Five Emerging Trends for 2007

By Greg Sitek | September 28, 2010

Although there are many changes on the horizon, the following have been noted as the most probable:

  • Green construction is becoming a serious part of the construction process. It is being required to some degree in all government jobs and within five years will be the standard. Green construction is being incorporated into commercial nonresidential buildings with the trend increasing the demand for "green" construction products and technologies. Incentives to go green will push the process. Companies that stayed away from green a couple of years ago are now looking for ways to "go green."
  • BIM, Building Information Management, is becoming an integral part of major construction projects. All parties, owner, architects, engineers, contractors, subcontractors, and suppliers sit down at the beginning of the project to optimize cost and process controls. Jobs that have made use of BIM have reduced costs from 2+ percent to 10+ percent and have reduced construction time from two months to two years. A totally integrated BIM environment results in the elimination of bidding that translates to a savings for the contractor, usually a serious double-digit savings; eliminates shop drawings, thereby speeding up the process and improving profit; prevents cost escalation; eliminates punch lists and finger pointing; minimizes errors and omissions; and facilitates online payment of requisitions. As green building becomes SOP, contractors will have to adopt a BIM system.
    (Scott Simpson, The Stubbins Associates, RCD Forecast Seminar, 10-06) (Jonathan Knowels, Autodesk, RCD Forecast Seminar, 10-06)
  • A switch is occurring in the apartment/condo market. A few years back, there was a trend converting apartments to condos. The trend has reversed. There is an excessive inventory of condos and a shortage of apartments, so condos are being converted to apartments in many areas. There has been a noticeable decrease in the number of shipments of manufactured homes (NTEA Forecast Seminar, 10-06) and as a result, the need for apartments has increased.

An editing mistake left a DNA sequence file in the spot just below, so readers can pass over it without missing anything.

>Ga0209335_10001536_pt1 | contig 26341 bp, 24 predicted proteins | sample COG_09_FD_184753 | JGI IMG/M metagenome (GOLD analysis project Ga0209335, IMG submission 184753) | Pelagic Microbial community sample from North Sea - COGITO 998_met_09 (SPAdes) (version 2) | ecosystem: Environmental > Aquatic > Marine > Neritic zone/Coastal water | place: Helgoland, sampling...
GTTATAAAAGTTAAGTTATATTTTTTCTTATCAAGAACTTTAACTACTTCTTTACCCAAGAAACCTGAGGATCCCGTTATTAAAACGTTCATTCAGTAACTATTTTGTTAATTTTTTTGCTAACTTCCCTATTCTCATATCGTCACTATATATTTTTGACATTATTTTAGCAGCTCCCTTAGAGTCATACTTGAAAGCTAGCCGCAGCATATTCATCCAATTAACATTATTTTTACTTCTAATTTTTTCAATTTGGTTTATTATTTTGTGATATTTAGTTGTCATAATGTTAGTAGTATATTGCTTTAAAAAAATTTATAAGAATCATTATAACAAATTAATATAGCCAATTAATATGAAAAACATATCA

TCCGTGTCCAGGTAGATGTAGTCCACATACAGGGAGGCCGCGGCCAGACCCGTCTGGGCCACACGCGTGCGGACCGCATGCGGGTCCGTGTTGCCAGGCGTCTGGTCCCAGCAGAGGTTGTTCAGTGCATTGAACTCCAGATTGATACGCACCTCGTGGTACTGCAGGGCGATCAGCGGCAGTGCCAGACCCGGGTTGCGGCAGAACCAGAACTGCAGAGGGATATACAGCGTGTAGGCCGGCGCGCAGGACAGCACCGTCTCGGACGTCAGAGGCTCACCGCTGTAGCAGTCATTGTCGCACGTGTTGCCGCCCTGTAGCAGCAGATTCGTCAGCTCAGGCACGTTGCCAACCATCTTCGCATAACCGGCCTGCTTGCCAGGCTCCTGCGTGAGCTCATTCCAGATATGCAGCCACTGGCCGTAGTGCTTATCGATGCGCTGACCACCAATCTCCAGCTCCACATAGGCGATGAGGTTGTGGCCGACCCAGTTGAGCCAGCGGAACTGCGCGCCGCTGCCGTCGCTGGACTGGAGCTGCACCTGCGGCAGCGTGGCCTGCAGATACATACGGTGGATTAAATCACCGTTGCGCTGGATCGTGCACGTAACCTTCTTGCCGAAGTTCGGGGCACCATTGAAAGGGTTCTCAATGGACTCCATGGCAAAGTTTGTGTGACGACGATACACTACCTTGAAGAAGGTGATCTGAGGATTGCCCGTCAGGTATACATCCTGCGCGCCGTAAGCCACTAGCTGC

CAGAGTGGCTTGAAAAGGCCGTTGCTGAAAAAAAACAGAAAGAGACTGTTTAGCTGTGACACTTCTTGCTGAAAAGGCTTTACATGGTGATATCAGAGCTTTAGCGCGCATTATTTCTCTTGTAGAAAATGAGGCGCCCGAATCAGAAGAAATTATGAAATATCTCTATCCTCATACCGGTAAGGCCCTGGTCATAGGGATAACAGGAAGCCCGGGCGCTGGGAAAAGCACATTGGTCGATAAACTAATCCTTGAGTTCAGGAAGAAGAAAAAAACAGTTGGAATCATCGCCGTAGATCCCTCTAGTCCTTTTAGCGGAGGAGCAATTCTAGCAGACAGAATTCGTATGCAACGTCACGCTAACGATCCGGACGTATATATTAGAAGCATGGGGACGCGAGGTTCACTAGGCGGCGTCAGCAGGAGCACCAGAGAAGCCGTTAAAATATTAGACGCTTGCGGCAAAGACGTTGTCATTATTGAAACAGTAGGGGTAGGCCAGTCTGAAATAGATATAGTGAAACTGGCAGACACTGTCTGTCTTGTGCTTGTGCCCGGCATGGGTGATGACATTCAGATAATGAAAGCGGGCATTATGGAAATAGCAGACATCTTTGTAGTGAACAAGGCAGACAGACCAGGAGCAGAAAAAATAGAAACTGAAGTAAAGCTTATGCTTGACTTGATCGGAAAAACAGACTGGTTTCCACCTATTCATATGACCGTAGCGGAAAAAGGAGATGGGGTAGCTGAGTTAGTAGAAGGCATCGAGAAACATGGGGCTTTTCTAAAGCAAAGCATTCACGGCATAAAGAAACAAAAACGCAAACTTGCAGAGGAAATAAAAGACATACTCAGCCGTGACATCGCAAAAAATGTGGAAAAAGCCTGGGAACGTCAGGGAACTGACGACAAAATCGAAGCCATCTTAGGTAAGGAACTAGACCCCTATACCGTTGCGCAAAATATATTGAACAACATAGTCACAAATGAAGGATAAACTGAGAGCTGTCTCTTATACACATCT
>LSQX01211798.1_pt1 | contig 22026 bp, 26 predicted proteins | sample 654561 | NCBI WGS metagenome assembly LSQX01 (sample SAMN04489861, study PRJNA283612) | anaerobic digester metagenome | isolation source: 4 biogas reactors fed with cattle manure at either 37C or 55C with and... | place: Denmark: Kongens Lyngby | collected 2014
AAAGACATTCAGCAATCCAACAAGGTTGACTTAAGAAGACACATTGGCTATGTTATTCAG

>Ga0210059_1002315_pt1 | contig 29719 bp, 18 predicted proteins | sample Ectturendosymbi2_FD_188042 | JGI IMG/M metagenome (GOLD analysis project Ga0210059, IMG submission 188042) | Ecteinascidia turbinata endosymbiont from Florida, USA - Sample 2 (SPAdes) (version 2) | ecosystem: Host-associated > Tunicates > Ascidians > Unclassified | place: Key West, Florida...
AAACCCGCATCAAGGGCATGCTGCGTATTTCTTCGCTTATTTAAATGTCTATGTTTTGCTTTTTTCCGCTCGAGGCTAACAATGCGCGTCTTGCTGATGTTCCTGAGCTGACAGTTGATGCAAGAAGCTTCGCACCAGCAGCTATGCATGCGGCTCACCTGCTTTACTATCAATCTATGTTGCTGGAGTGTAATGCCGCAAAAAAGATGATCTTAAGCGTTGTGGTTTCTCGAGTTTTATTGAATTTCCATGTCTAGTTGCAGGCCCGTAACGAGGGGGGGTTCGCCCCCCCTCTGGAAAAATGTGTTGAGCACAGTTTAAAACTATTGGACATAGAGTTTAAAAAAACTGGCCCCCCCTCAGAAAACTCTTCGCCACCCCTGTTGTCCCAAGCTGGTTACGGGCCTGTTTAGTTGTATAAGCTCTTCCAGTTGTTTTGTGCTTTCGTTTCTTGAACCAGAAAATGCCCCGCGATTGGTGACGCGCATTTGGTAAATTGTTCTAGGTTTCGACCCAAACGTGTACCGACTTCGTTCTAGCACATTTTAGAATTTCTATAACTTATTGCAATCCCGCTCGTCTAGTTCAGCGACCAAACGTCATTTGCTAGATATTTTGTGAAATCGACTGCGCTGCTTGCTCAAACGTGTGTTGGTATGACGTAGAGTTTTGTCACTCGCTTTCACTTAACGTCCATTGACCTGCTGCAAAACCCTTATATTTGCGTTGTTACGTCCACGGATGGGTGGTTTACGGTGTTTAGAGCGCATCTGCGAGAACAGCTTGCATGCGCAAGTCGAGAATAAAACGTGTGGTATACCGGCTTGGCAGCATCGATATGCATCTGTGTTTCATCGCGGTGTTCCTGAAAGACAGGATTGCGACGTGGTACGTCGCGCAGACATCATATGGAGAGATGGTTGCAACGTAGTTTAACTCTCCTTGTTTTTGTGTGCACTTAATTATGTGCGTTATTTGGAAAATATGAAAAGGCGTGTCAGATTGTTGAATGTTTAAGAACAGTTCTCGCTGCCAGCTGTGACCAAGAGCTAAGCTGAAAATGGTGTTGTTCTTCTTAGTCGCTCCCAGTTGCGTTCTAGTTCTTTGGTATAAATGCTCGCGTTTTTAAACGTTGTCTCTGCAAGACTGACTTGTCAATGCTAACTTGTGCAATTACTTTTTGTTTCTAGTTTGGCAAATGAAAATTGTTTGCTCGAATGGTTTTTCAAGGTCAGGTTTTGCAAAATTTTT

(Joshua Scoville, Property and Portfolio Research, REC Forecast Seminar, 10-06)
  • Due to increased tax revenues at the state and local levels, there has been an increase in building and road construction at these levels. In some regions the local governments have grown tired of waiting for federal assistance and have tackled projects on their own, some with creative financing. A couple of states have gone so far as to sell interstates or turnpikes to private interests and are successfully using the money for other projects.
  • Class 7 & 8 truck sales will be down by as much as 40 percent in 2007 and slow to recover due to the young age of existing fleets. This could be a problem for truck manufacturers since a new set of regulations will be going into effect in 2010. Although vehicle sales in the U.S. have remained fairly flat, around 17 million units a year, the fact to note is that U.S. manufacturers have been losing market share in the double-digit percentile range over the last few years. The two domestic manufacturers are both in trouble, closing plants and laying off employees, while the offshore manufacturers are opening plants and hiring.